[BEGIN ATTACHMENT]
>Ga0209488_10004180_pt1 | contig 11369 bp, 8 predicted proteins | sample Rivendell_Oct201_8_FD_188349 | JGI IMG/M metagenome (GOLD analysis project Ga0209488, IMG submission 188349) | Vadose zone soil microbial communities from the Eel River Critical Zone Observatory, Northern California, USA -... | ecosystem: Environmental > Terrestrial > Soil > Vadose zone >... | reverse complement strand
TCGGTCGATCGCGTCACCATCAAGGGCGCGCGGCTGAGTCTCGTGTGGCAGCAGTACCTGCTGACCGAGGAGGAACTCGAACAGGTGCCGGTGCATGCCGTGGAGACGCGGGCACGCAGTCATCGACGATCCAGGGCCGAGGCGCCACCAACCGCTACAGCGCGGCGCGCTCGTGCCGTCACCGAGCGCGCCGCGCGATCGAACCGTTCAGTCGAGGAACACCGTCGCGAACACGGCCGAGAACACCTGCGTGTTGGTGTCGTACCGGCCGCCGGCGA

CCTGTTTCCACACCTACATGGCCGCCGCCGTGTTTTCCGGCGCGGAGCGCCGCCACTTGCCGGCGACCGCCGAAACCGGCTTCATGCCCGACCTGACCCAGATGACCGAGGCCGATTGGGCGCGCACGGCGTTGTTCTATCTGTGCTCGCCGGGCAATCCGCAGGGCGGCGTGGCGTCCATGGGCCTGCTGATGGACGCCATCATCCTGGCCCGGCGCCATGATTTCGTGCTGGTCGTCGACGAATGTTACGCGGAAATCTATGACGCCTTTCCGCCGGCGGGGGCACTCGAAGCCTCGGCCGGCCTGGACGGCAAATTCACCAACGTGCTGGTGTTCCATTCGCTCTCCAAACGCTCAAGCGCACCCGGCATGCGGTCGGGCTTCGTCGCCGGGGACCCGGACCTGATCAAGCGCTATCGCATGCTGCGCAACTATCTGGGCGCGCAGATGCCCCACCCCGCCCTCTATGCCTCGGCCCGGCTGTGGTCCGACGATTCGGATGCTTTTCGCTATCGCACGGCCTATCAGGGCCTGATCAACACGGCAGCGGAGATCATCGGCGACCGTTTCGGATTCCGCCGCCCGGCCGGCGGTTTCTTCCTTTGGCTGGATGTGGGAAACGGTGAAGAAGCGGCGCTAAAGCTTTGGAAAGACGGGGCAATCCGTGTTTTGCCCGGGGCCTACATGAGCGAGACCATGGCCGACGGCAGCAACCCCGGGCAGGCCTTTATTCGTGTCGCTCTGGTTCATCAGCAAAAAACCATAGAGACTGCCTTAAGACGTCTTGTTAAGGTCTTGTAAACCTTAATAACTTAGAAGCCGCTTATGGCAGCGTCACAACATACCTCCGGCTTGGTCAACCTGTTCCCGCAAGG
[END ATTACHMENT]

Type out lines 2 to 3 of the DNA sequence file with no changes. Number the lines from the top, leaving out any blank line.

TCGGTCGATCGCGTCACCATCAAGGGCGCGCGGCTGAGTCTCGTGTGGCAGCAGTACCTGCTGACCGAGGAGGAACTCGAACAGGTGCCGGTGCATGCCGTGGAGACGCGGGCACGCAGTCATCGACGATCCAGGGCCGAGGCGCCACCAACCGCTACAGCGCGGCGCGCTCGTGCCGTCACCGAGCGCGCCGCGCGATCGAACCGTTCAGTCGAGGAACACCGTCGCGAACACGGCCGAGAACACCTGCGTGTTGGTGTCGTACCGGCCGCCGGCGA

CCTGTTTCCACACCTACATGGCCGCCGCCGTGTTTTCCGGCGCGGAGCGCCGCCACTTGCCGGCGACCGCCGAAACCGGCTTCATGCCCGACCTGACCCAGATGACCGAGGCCGATTGGGCGCGCACGGCGTTGTTCTATCTGTGCTCGCCGGGCAATCCGCAGGGCGGCGTGGCGTCCATGGGCCTGCTGATGGACGCCATCATCCTGGCCCGGCGCCATGATTTCGTGCTGGTCGTCGACGAATGTTACGCGGAAATCTATGACGCCTTTCCGCCGGCGGGGGCACTCGAAGCCTCGGCCGGCCTGGACGGCAAATTCACCAACGTGCTGGTGTTCCATTCGCTCTCCAAACGCTCAAGCGCACCCGGCATGCGGTCGGGCTTCGTCGCCGGGGACCCGGACCTGATCAAGCGCTATCGCATGCTGCGCAACTATCTGGGCGCGCAGATGCCCCACCCCGCCCTCTATGCCTCGGCCCGGCTGTGGTCCGACGATTCGGATGCTTTTCGCTATCGCACGGCCTATCAGGGCCTGATCAACACGGCAGCGGAGATCATCGGCGACCGTTTCGGATTCCGCCGCCCGGCCGGCGGTTTCTTCCTTTGGCTGGATGTGGGAAACGGTGAAGAAGCGGCGCTAAAGCTTTGGAAAGACGGGGCAATCCGTGTTTTGCCCGGGGCCTACATGAGCGAGACCATGGCCGACGGCAGCAACCCCGGGCAGGCCTTTATTCGTGTCGCTCTGGTTCATCAGCAAAAAACCATAGAGACTGCCTTAAGACGTCTTGTTAAGGTCTTGTAAACCTTAATAACTTAGAAGCCGCTTATGGCAGCGTCACAACATACCTCCGGCTTGGTCAACCTGTTCCCGCAAGG